Black body radiation, like all electromagnetic radiation, must originate from oscillations of electric charges which in this case were assumed to be the electrons within the atoms of an object acting somewhat as miniature Hertzian oscillators. It was presumed that since all wavelengths seemed to be present in the continuous spectrum of a glowing body, these tiny oscillators could send or receive any portion of their total energy. However, all attempts to predict the actual shape of the emission spectrum of a glowing object on the basis of classical physical theory proved futile.
In 1900, the great German physicist Max Planck (who earlier in the same year had worked out an empirical formula giving the detailed shape of the black body emission spectrum) showed that the shape of the observed spectrum could be exactly predicted if the energies emitted or absorbed by each oscillator were restricted to integral values of hν, where ("nu") is the frequency and h is a constant 6.626x10–34 J s which we now know as Planck's Constant. The allowable energies of each oscillator are quantized, but the emission spectrum of the body remains continuous because of differences in frequency among the uncountable numbers of oscillators it contains.This modification of classical theory, the first use of the quantum concept, was as unprecedented as it was simple, and it set the stage for the development of modern quantum physics.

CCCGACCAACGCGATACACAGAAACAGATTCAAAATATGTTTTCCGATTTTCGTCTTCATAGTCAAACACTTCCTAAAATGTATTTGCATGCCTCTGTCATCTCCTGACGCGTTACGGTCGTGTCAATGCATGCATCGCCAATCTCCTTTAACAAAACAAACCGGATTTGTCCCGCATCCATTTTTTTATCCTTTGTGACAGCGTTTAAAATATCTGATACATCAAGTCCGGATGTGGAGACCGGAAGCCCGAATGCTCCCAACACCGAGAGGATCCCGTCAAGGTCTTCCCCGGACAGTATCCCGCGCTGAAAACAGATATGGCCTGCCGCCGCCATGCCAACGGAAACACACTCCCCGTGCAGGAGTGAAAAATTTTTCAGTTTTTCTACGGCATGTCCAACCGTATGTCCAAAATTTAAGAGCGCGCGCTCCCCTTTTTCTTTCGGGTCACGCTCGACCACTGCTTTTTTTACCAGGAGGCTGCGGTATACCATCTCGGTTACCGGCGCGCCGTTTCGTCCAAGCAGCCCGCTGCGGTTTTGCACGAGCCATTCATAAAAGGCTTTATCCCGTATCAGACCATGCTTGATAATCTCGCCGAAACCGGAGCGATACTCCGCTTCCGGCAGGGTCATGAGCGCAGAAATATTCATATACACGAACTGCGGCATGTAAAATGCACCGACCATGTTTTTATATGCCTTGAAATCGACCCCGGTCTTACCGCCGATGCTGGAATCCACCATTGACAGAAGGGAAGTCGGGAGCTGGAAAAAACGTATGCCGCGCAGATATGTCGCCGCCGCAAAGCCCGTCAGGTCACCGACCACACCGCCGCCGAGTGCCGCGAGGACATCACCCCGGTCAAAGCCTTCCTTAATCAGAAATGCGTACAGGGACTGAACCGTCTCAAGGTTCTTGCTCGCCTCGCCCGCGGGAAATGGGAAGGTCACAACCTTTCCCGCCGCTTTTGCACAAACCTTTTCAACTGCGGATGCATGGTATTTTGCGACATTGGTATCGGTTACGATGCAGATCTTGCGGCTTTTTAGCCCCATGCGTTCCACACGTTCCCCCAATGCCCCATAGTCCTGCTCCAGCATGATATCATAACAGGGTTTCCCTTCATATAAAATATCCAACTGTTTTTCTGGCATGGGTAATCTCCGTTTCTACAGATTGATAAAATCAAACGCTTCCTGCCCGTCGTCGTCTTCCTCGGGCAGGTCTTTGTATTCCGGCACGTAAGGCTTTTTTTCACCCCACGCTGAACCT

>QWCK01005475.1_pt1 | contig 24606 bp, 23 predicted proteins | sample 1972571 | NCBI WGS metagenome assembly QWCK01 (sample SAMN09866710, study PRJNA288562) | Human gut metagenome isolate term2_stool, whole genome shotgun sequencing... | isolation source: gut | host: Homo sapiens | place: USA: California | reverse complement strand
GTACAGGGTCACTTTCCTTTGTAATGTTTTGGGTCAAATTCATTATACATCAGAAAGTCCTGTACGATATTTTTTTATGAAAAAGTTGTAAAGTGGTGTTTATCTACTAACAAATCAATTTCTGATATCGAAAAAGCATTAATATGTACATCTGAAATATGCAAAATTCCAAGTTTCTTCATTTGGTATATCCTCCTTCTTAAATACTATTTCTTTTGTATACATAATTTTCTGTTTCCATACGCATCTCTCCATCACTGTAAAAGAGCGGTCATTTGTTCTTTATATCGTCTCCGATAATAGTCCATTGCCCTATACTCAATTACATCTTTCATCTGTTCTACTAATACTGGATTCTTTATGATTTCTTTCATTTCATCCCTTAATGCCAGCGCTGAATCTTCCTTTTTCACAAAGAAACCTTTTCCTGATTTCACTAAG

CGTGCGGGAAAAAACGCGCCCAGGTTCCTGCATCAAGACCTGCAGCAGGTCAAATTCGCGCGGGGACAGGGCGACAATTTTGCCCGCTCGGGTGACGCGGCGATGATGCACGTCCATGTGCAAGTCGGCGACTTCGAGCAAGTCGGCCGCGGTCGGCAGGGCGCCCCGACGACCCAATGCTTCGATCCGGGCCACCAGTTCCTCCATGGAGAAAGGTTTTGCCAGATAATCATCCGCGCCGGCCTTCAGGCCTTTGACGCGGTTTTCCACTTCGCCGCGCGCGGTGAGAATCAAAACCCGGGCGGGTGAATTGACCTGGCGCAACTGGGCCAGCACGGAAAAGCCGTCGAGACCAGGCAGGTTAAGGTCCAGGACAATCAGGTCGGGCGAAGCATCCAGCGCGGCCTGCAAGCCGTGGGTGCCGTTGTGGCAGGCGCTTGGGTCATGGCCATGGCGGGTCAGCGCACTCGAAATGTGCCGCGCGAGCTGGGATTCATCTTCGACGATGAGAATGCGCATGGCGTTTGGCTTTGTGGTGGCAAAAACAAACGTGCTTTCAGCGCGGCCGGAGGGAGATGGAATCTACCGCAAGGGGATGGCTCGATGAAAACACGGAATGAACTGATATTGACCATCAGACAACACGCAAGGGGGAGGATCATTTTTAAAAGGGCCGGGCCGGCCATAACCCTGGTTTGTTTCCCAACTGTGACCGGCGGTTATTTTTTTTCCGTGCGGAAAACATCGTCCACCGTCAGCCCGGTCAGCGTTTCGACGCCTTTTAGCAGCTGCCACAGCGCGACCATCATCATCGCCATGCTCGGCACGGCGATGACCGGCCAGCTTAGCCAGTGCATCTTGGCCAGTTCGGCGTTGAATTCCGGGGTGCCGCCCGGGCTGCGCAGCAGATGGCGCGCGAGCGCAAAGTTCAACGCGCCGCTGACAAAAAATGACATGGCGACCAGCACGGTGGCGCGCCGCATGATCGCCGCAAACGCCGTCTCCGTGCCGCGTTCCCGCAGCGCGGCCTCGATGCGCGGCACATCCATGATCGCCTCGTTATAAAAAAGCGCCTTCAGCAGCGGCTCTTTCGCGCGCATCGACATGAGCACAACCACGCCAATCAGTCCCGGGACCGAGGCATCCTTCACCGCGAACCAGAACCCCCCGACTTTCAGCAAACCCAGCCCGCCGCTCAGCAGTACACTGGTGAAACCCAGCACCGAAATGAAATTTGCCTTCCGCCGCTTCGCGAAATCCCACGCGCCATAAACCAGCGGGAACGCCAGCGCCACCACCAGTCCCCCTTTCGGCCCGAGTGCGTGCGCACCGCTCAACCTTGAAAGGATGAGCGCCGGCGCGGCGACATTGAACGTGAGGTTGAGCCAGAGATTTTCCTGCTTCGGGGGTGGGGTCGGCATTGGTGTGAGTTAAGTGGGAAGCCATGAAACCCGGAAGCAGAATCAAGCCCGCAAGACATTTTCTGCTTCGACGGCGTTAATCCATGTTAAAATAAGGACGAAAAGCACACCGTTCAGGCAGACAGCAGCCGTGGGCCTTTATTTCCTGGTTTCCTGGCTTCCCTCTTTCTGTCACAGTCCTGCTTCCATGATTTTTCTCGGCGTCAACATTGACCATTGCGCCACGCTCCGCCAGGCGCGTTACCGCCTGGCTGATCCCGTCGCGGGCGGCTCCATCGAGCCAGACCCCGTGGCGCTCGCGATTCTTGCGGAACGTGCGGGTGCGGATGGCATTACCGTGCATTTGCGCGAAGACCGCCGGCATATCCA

Shortly after J.J. Thompson's experiments led to the identification of the elementary charged particles we now know as electrons, it was discovered that the illumination of a metallic surface by light can cause electrons to be emitted from the surface. This phenomenon, the photoelectric effect, is studied by illuminating one of two metal plates in an evacuated tube. The kinetic energy of the photoelectrons causes them to move to the opposite electrode, thus completing the circuit and producing a measurable current. However, if an opposing potential (the retarding potential) is imposed between the two electrons, the kinetic energy can be reduced to zero so that the electron current is stopped. By observing the value of the retarding potential Vr, the kinetic energy of the photoelectrons can be calculated from the electron charge e, its mass m and the frequency of the incident light: